More than 20 years ago, "The Exorcist" scared the daylights out of moviegoers and stirred interest in demon possession and exorcism.
Jennifer Carpenter as Emily Rose (Sony)
In 1973, however, demon possession wasn't playing just on screen. It was playing out in the life of a young German woman named Anneliese Michel. Michel was eventually declared demon-possessed by the Catholic Church and, after a series of exorcism rituals, died.
Screenwriters Paul Boardman and Scott Derrickson (who also directed the movie) were inspired by Michel's case, and their movie, "The Exorcism of Emily Rose," opens nationwide Friday.
"Emily Rose" combines the horror and courtroom genres, and it pivots on whether a young woman's odd condition results from demon possession or something like epilepsy.
The film, which stars Laura Linney, Tom Wilkinson, Campbell Scott and Jennifer Carpenter, pits religion against science, the supernatural against the natural. Answers are hard to come by.
Wilkinson plays a priest put on trial for negligent homicide after the exorcism rites leave Emily Rose, played by Carpenter, incapacitated and eventually dead. Linney plays Erin Bruner, the defense attorney who refutes the charges brought by prosecutor Ethan Thomas, portrayed by Campbell Scott.
In the courtroom, Bruner and Thomas go back and forth about theories accounting for Emily Rose's erratic and frightening behavior, which include otherworldly voices and vicious bodily contortions—shown in flashbacks throughout the film.
A key element of the film is whether Emily Rose is demon possessed or suffering from a specific medical condition. Centuries ago and even more recently, epileptics, for example, were sometimes mistaken for the demon-possessed.
"I was terribly concerned that people would see epilepsy as the devil's work," Linney recently told a room full of religion press covering the film in New York. "I had a long talk with Scott about that. I was very, very concerned about that."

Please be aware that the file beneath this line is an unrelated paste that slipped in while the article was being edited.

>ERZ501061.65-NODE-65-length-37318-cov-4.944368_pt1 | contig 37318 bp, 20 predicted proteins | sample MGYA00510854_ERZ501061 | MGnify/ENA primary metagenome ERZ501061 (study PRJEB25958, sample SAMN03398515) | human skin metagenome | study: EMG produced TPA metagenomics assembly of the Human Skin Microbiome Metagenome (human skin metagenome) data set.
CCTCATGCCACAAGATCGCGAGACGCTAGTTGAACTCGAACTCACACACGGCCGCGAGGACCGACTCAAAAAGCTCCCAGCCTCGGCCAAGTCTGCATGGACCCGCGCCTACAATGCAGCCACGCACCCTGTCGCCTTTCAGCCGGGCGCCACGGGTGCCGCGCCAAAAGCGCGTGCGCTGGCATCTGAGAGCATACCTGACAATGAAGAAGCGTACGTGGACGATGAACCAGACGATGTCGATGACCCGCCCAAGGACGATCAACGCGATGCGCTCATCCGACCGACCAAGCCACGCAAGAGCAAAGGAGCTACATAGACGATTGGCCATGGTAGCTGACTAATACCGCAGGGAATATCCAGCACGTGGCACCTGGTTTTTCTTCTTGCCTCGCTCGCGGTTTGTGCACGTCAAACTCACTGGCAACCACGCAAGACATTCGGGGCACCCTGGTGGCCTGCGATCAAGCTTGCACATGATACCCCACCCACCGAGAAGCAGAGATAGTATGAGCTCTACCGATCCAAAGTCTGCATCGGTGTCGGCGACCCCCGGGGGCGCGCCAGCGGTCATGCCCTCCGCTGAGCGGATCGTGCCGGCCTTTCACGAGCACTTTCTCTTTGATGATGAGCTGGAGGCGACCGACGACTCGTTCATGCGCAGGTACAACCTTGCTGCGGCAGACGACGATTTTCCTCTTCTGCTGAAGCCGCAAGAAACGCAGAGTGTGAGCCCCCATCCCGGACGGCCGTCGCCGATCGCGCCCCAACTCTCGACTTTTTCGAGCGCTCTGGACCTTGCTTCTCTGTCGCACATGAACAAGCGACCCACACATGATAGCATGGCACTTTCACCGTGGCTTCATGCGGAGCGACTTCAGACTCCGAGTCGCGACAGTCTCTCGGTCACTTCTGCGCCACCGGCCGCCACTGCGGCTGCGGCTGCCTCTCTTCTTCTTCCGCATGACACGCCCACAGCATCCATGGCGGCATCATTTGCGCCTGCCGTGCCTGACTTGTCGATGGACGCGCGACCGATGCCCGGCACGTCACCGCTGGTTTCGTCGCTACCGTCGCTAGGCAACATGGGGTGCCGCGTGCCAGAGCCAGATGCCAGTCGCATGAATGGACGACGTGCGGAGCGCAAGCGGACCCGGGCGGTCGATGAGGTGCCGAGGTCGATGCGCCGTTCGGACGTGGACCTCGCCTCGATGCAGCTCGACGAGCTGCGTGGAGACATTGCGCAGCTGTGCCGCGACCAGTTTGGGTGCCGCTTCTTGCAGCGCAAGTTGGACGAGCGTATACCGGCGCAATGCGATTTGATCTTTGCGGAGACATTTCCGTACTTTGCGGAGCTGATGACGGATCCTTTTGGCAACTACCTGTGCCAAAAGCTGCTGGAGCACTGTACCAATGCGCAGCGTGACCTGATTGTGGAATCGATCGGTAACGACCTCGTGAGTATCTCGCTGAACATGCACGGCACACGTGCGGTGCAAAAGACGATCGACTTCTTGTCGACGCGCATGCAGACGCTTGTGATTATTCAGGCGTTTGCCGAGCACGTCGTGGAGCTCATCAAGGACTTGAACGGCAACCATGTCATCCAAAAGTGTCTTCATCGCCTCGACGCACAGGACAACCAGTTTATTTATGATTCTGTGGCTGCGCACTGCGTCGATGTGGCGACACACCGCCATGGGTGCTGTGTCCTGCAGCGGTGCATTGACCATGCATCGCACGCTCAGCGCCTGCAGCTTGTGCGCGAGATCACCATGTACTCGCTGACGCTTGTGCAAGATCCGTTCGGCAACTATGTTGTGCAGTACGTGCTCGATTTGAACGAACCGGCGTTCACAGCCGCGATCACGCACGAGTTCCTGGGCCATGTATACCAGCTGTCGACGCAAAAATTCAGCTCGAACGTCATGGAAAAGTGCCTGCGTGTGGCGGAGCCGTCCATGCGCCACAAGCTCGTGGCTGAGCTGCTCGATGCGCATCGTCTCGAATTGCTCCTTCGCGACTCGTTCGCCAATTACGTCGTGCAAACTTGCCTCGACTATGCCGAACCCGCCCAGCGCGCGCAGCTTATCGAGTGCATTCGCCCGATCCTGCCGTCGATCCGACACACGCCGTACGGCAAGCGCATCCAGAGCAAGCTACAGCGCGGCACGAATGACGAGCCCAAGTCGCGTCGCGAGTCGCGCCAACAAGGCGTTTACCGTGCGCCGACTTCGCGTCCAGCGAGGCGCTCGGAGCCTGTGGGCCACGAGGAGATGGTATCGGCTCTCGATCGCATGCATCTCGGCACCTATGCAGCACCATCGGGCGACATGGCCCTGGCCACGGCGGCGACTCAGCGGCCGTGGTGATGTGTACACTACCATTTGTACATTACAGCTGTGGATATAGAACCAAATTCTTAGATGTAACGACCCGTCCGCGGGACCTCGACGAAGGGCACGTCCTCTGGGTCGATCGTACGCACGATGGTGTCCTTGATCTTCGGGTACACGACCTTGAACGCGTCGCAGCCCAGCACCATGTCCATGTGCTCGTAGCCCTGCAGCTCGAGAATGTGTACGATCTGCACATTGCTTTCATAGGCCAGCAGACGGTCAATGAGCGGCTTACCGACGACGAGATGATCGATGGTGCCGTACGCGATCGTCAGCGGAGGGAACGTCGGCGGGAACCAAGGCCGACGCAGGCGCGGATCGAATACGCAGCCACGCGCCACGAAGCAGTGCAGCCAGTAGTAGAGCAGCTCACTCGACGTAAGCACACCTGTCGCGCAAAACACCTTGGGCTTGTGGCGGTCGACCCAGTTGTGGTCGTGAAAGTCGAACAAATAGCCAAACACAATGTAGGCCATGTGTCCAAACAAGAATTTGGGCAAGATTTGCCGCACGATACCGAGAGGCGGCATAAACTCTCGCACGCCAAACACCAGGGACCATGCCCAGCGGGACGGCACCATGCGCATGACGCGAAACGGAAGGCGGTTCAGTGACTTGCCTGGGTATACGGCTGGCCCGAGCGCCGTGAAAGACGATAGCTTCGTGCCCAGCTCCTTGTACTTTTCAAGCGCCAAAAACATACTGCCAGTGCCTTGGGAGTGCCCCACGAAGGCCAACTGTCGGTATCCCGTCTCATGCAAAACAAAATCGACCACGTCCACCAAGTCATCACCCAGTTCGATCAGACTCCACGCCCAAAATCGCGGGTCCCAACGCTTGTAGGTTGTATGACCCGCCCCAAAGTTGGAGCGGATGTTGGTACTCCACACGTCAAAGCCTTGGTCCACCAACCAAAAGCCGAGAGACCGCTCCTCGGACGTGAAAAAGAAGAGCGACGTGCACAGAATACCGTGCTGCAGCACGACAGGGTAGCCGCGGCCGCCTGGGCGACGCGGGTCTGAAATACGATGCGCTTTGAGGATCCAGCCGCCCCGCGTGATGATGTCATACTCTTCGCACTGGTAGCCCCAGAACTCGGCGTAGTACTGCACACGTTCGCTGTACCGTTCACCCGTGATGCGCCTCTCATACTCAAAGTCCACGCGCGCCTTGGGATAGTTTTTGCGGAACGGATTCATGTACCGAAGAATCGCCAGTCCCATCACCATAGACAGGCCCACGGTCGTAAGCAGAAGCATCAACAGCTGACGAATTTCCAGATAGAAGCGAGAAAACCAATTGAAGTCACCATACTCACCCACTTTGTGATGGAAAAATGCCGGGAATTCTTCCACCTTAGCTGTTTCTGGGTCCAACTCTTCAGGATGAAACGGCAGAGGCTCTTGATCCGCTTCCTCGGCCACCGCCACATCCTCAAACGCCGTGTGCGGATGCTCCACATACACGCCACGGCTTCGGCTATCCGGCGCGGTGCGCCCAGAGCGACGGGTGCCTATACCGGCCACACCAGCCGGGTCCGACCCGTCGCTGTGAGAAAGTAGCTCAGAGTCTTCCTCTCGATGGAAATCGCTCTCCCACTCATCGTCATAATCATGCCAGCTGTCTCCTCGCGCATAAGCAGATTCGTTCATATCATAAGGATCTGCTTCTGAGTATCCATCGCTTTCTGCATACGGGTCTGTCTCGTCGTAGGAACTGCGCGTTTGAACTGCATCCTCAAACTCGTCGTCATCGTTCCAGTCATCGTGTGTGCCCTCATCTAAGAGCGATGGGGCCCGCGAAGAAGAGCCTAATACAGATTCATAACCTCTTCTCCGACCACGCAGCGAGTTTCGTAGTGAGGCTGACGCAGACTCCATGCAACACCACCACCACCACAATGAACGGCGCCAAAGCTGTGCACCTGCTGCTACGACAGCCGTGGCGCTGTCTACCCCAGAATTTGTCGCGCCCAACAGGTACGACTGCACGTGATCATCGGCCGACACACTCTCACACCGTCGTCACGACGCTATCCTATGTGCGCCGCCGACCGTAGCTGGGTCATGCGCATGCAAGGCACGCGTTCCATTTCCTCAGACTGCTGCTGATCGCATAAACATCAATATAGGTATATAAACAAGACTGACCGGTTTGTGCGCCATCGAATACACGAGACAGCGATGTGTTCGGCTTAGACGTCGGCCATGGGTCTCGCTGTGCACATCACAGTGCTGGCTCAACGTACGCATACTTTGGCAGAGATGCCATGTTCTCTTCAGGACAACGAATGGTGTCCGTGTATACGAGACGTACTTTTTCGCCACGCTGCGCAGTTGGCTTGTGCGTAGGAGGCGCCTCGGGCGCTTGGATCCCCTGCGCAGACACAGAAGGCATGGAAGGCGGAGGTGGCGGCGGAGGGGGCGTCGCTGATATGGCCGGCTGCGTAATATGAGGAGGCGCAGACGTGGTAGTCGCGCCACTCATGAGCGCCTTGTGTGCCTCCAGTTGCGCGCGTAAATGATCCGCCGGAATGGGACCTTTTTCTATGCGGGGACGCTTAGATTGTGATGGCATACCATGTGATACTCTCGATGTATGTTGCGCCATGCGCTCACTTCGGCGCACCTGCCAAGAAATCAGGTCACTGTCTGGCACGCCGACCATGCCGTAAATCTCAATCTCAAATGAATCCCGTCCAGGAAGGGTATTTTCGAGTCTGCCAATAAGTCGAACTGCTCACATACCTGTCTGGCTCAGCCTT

"Epileptics have been branded for a long time," she said, "and it's horrible, terrible to do that."
Linney, who has two Oscar nominations ("You Can Count on Me" and "Kinsey"), believes the film successfully navigated these waters by frankly discussing the issues at hand. The courtroom setting allows those discussions to take place.
"We just thought that the theater of the courtroom is the perfect place to debate these ideas" of religion, faith and skepticism, Boardman told reporters.
Boardman and Derrickson said they researched exorcisms and demon possessions—a task that included watching and listening to exorcism rituals.
"I probably read two dozen books on possession and exorcisms and viewed a lot of videotape on real exorcisms," Derrickson told reporters, adding that he never plans to delve into this realm again on account of its intensity.
Linney said she too researched demon possession and exorcism when she took on the role. One of her stipulations for participating involved attention to both sides of the debate.
"I had a long talk with Scott Derrickson and then a long talk with Clint Culpepper [president of Sony Screen Gems, which is releasing the film] to make sure that they were on the same page and what they wanted to do with the movie," said Linney.
"I wanted to make sure that both arguments were fully and completely explored and that it was balanced," she continued. "I wanted to make sure that the movie was not telling people what to think or believe, and that it presented two complete sides to this question."
Carpenter said she connected to the role of Emily Rose in a way she has with no other part.
"I have never as an actress felt more connected to anything," said Carpenter, who appeared before reporters wearing a pendant her character wore in the movie. "This has been the most rewarding job I've ever had."
Some Christians may take issue with the fact that, in the movie, Emily Rose is a devout Catholic—and yet her priest still believes she's possessed by demons.
Derrickson, a professing Christian with a bachelor's degree from Biola University and a master's in film production from the University of Southern California, said he and Boardman considered that potentially sticky theological point.
"I do not believe that a spirit-filled Christian can become demon-possessed," said Derrickson. "However, what I will say is that for every one of those theological rules that we like to systemically create, there are often exceptions." Derrickson said, for example, he didn't believe God tells humans to sin, but God did tell Abraham to murder his son.
Regardless, Linney said the movie is an opportunity for people to confront their own beliefs about good and evil.
"I think it opens the big question to one of the big mysteries," she said. "Where does evil come from? Is it stuff in our brains, or is it something outside of ourselves? Some people have very strong opinions about it one way or the other."
Added Derrickson: "This movie is intended to stretch and provoke everyone who sees it, including Christians, including believers, because it did that to me. That's one of the reasons why I thought it was a worthwhile story."
Cliff Vaughn is culture editor for EthicsDaily.com.
The movie's official Web site is here.